Ban Overcomes Medalist Jonson to Win Pacific Northwest Men's Amateur

Shotaro Ban of San Jose, Calif. defeated Carl Jonson of Bainbridge Island, Wash. 5 & 4 in the 36-hole championship match of the 111th Pacific Northwest Men's Amateur Championship at Wine Valley Golf Club in Walla Walla, Wash.

Carl Jonson & Shotaro Ban

The 36-hole match was delayed 70 minutes due to threatening weather. Once the thunderstorm rolled through, play began at 8:40 am.

Ban, a sophomore at the University of Calif., Berkeley, got off to a rousing start, winning six of the first eight holes, highlighted by an eagle on the 625-yard par-5 eighth when he holed a wedge shot from 103 yards. He shot 4-under-par 32 on the first nine for a 6-up lead. Despite continually being out-driven by Jonson, Ban's iron play was relentless.

Ban kept it going on the second nine, getting to 8-up after 13 holes after not losing a hole. Ban's first - and as it would turn out, his only - mistake of the day came on the 515-yard par-5 15th. In the left-front bunker in two, his third shot came out short and started rolling back into the bunker. Ban reached out and removed a rake before the ball hit it, which led to an automatic loss-of-hole penalty. "I learned something today," said Ban. "It was an automatic reflex (to move the rake)."

Jonson, a 19-year-old sophomore at UNLV and the medalist after 36 holes of stroke play, three-putted two of the first three holes and soon found himself in a huge deficit. "Yes, definitely not a good start," said Jonson. "I was hitting good shots but kept finding myself on the wrong side of the hole. I basically gave him three holes right away and I felt the match hadn't even started yet."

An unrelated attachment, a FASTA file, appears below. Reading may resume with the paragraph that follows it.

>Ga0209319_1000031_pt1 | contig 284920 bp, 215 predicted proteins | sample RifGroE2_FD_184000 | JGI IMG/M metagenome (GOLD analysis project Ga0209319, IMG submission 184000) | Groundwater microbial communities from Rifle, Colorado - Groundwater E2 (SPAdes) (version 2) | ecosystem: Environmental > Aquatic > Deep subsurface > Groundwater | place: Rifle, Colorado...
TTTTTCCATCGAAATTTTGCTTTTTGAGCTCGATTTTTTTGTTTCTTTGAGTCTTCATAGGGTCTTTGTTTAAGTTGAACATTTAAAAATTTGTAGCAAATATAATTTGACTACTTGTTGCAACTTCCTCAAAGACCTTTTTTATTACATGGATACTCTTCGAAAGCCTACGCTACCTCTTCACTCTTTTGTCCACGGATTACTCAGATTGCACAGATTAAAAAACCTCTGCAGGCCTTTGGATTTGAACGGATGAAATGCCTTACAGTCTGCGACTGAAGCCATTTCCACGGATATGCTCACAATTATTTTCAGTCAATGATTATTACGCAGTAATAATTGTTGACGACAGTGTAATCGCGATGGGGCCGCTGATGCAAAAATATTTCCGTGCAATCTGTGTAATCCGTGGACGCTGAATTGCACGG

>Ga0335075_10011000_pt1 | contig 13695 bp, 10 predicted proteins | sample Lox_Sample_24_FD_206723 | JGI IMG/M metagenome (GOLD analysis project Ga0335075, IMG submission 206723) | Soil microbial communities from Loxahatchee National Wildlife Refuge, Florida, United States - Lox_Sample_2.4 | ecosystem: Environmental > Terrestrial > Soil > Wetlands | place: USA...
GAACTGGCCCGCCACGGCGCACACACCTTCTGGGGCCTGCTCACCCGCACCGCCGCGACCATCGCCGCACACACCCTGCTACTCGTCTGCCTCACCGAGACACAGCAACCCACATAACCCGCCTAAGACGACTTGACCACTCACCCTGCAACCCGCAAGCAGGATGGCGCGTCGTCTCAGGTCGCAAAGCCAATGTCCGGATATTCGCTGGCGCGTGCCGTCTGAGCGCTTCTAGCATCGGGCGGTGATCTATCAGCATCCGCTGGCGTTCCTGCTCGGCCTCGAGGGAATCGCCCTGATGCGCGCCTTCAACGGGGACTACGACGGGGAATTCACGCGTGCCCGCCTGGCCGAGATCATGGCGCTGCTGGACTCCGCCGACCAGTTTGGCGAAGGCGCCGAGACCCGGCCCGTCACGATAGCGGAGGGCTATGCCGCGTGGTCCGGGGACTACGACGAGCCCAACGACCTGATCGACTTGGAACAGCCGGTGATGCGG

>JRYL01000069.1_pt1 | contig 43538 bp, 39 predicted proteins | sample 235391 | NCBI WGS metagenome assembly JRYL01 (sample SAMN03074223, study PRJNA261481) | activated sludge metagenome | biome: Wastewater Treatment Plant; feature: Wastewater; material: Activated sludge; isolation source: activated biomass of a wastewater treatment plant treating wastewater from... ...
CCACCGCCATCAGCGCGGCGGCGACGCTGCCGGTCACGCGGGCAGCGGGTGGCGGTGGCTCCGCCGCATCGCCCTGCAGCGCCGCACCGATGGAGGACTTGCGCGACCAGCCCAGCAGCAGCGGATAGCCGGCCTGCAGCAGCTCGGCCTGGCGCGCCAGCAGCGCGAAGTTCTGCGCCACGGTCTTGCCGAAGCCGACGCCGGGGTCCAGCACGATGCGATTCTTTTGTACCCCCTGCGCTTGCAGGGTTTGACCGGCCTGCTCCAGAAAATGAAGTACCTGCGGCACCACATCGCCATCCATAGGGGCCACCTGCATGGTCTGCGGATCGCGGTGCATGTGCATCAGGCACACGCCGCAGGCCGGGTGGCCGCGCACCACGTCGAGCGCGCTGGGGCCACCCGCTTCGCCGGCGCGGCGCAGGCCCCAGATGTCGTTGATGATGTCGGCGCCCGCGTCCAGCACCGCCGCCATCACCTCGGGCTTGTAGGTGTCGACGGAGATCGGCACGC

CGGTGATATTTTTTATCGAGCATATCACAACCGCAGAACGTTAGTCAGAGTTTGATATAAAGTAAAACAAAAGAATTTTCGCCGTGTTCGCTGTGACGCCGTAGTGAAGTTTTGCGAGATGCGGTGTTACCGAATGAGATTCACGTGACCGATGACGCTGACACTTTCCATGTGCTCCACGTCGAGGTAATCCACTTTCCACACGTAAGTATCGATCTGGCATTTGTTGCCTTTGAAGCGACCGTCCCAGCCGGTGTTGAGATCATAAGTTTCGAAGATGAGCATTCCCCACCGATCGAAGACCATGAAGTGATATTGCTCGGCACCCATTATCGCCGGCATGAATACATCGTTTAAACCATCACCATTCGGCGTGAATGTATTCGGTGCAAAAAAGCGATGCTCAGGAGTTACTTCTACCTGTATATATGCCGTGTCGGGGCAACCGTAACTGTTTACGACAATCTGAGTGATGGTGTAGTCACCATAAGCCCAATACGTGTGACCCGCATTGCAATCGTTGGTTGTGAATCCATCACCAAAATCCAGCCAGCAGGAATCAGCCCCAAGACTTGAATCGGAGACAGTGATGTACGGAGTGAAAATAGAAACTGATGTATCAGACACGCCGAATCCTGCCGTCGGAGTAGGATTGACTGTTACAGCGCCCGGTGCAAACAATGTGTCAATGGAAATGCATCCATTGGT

Jonson didn't stop Ban's momentum until the par-3 14th. Hitting second, Jonson put his tee shot eight feet behind the cup and drained the birdie putt to win his first hole of the day. "Finally, yes," said Jonson. "That got me going." Jonson birdied four of the next seven holes to cut into Ban's lead, and as they stood on the tee of the 22nd hole, a 390-yard par-4, with Ban's lead reduced to 2-up.

"Yes, the momentum definitely had swung in (Jonson's) favor," said Ban. "He got his putter going, and starting hitting his iron shots closer. I wasn't doing anything different, but he sure was."

"I was proud of myself for keeping my focus," said Jonson. "I knew I had been playing well, and I guess I needed to trust that it would happen. But I give credit to Ban. He really did hit the shots."

Ban birdied the 22nd hole to stop Jonson's charge, then nearly holed a chip for another eagle on the par-5 25th (the same hole he eagled in the morning 18). After Jonson three-putted the 27th, Ban's lead was back to 4-up. On the par-3 32nd hole, both players hit the green in regulation, and when Ban two-putted from 15 feet for par for a halve the hole, he closed out the match, 5 & 4.

The victory capped Ban's comeback from a wrist injury that forced him to sit out the first five months of the year. "Not a good time," he said. "It was tough getting back into it. I'm a little surprised I played this well this week. It was a long time coming."

Jonson became the medalist and top seed in the match-play portion of the championship thanks in large part to firing a course record 9-under-par 63 in the second qualifying round. Jonson has a history with the Amateur and the PNGA. His father, Ed Jonson, won the championship in 1974 at Sahalee Country Club. His great-uncle Carl Jonson, young Carl's namesake, and his grandfather, Ernie Jonson, are both members of the PNGA Hall of Fame.

"It would have been pretty cool to have both our names on the trophy," said Carl. "We talked about it during the week. I have a few more years to do it. You never know."

The above story is courtesy of the PNGA. For more information and scoring details of the a wrist injury, visit